Dolores Allen Littles '59
Class of 1959
When Dolores Allen Littles began working at Lifemagazine more than a half century ago, she also began her studies at City College, going to school at night.
The young woman from Hempstead, N.Y., had a dream, formed when she was 12 years old: she wanted to work at Life. Mission accomplished? Not quite.
Knowing that she needed a college degree to advance out of the magazine’s typing pool — where she’d been working part-time since 1954 — she enrolled at CCNY and when she graduated, she had earned a Bachelor of Science in Education. By then, she had begun meeting and working alongside many of the photographers whose work appeared in Life and who would help shape her career.
One was the acclaimed photographer Gordon Parks. At his request, she helped organize some of his pictures, impressing him with her skill at selecting just the right ones. It gave her a sense that there was, indeed, more to come for her than the typing pool. In 1960, shortly after she graduated, she was transferred within the company to the newly formed Time-Life Booksdivision, and in the next seven years, she handled photo traffic on some 175 books.
In 1967, she was promoted to chief of the Time-Life Bookspicture department, supervising a staff of 10 who were responsible for keeping track of thousands of rolls of film submitted by their photographers and, it was once estimated, more than 85,000 transparencies that she and her staff had to select from for the books Time-Lifewas producing.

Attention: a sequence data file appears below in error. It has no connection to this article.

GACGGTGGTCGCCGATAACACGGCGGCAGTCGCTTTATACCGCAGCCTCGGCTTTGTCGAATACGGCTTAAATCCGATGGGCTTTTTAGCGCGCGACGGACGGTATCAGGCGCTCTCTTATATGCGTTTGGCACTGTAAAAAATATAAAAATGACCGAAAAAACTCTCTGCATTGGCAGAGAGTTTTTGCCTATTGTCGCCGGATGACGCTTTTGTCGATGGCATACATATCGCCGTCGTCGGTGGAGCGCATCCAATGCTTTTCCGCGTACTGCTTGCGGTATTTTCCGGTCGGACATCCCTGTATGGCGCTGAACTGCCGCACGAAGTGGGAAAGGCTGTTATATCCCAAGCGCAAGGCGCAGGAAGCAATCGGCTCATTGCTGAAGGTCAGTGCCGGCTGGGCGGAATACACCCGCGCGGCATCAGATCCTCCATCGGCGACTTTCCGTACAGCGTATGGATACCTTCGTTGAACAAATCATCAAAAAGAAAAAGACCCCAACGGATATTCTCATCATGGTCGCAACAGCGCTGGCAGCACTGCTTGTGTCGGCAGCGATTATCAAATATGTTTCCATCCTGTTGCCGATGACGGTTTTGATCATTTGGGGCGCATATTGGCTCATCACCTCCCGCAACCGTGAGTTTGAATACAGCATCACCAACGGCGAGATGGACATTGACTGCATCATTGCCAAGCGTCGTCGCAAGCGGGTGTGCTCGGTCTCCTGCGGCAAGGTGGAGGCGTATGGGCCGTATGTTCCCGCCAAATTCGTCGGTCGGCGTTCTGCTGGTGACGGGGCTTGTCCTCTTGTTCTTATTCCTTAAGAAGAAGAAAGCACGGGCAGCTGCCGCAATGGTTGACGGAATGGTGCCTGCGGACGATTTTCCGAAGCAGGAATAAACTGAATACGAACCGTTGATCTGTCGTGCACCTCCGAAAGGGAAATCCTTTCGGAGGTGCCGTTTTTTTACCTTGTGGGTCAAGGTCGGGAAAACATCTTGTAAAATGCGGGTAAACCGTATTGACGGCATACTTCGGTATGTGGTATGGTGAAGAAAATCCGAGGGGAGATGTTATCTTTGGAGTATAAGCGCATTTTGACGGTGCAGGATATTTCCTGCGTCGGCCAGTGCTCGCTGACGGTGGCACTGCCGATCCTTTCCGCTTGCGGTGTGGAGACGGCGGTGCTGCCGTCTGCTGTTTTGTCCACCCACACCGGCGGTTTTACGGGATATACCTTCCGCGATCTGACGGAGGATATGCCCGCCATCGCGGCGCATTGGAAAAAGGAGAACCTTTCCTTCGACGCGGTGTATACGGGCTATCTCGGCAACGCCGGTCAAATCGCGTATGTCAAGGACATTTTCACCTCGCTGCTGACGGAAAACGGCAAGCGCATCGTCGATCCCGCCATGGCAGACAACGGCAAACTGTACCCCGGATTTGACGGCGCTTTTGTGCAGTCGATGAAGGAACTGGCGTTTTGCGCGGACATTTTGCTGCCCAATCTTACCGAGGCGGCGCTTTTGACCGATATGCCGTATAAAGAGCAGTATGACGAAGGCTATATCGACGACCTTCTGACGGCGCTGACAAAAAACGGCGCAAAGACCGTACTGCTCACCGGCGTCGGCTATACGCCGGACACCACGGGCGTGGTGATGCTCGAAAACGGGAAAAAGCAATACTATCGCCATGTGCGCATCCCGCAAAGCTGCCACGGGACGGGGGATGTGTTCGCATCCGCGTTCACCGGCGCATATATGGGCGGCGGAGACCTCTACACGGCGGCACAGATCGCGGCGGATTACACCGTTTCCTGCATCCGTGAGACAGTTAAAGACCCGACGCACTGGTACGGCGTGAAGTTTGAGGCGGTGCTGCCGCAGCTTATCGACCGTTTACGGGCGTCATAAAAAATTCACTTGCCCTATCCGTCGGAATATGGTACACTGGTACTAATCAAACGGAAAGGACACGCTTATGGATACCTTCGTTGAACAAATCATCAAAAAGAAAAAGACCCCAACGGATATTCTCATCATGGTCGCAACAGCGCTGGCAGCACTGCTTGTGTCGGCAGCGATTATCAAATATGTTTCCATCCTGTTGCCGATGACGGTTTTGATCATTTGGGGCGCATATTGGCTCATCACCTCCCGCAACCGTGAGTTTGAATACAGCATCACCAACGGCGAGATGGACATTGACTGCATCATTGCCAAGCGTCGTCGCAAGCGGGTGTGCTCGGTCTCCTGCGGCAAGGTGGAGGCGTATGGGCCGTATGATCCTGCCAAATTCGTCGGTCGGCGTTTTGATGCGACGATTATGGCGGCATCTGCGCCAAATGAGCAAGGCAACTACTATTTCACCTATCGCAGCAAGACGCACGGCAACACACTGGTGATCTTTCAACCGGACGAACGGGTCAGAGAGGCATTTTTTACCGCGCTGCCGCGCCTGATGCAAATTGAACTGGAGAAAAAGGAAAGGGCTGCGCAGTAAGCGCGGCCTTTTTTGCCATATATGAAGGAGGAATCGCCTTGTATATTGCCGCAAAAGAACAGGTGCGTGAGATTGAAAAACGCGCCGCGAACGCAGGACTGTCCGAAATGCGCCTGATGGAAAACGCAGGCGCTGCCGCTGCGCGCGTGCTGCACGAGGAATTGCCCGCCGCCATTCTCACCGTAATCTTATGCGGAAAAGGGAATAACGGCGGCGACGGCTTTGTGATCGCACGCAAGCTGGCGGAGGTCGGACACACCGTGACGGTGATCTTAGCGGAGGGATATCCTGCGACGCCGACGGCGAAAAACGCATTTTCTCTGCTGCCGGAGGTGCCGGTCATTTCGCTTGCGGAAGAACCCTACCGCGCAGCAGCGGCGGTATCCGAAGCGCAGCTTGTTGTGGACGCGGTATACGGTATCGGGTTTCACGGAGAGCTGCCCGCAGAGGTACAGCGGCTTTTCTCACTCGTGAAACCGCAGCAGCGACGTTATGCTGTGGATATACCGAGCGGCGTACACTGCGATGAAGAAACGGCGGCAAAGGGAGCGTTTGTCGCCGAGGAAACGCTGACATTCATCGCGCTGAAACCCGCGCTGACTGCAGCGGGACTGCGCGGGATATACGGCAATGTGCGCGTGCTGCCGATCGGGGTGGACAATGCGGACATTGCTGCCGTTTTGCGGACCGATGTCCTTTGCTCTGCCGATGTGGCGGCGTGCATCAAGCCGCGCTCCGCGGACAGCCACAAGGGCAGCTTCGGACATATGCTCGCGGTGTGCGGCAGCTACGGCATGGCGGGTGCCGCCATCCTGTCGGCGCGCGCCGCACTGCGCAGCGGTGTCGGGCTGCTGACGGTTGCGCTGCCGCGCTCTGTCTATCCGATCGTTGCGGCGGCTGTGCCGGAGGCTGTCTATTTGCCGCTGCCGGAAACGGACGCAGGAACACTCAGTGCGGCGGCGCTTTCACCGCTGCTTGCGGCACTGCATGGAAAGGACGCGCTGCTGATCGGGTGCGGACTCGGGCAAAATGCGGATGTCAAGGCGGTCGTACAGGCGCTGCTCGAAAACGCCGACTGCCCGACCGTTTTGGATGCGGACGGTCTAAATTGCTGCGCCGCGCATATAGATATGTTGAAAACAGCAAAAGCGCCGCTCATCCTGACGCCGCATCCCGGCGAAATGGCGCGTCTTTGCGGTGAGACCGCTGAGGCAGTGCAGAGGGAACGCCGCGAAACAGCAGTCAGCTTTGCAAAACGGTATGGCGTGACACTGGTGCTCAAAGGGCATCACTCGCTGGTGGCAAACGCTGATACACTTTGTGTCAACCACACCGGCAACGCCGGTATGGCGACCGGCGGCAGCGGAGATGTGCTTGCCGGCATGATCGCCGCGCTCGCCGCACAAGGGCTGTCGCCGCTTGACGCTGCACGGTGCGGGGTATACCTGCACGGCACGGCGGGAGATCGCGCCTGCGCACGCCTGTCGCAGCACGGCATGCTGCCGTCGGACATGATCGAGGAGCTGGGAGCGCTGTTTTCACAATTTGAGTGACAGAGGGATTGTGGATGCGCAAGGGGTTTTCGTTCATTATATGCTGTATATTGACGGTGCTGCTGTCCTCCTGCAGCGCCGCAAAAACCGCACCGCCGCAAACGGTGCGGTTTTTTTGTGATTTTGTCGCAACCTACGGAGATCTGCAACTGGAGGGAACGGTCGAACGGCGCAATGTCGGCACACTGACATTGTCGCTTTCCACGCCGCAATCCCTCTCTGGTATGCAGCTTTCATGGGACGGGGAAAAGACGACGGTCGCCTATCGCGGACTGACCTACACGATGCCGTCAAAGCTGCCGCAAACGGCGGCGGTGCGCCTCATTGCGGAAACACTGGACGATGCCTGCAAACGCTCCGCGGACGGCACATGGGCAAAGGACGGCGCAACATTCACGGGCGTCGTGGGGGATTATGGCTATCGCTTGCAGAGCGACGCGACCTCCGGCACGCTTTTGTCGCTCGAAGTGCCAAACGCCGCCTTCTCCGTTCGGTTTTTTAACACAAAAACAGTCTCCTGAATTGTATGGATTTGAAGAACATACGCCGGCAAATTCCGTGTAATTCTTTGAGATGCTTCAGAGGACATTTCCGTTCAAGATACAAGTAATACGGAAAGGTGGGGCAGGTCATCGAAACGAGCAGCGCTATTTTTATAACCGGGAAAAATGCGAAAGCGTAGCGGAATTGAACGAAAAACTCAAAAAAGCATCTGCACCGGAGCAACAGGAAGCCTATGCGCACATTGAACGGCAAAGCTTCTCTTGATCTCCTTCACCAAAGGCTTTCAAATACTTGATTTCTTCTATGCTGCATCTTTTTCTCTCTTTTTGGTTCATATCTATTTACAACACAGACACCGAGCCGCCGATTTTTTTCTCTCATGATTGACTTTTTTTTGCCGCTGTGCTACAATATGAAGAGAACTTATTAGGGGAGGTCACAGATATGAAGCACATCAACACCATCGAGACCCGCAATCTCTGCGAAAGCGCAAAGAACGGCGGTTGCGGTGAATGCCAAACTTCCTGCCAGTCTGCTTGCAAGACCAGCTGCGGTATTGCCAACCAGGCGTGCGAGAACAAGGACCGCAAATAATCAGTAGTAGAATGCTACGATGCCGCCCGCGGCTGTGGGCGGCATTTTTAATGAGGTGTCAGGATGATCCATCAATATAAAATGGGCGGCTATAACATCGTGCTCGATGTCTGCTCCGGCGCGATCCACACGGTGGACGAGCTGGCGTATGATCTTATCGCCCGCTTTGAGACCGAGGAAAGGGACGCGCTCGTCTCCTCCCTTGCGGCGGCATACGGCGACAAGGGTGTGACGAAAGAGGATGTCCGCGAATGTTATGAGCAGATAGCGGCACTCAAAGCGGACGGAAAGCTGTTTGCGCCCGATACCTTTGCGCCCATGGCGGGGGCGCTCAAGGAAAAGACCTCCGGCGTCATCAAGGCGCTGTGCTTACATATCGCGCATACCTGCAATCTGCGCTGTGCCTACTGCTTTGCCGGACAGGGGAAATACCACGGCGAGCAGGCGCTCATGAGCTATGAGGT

There were few women in such positions of responsibility in journalism at that time; even fewer were African-American.
Little’s skills became apparent to many of the photographers with whom she worked. One of them, Jay Maisel, had some advice when he sought her help in mounting a show. “You have an eye,” he said. “I think it’s just innate. Don’t mess it up by going behind a camera.”
From chief, she was promoted to deputy photo editor of Time-Life Books and then, in 1981, to photo editor, having served in that role temporarily for nine months the year before.
Littles left Time-Life Books in 1982 after a 28-year career. When she did, her long-time colleague and supervisor Bob Mason had this to say about her: “She is personally acquainted with hundreds of leading photographers around the world [and] exercises extremely good judgment in evaluating [their work]. And she is a formidable and skilled negotiator.”
Over the following years, she managed a boutique advertising agency in New York City, worked as a photographers’ agent, mounted photography shows, sold photography from Eastman Kodak’s vast library for advertising use, and was a U.S.-based freelance photo editor for Paris Match, the French newsweekly, during the first Gulf War.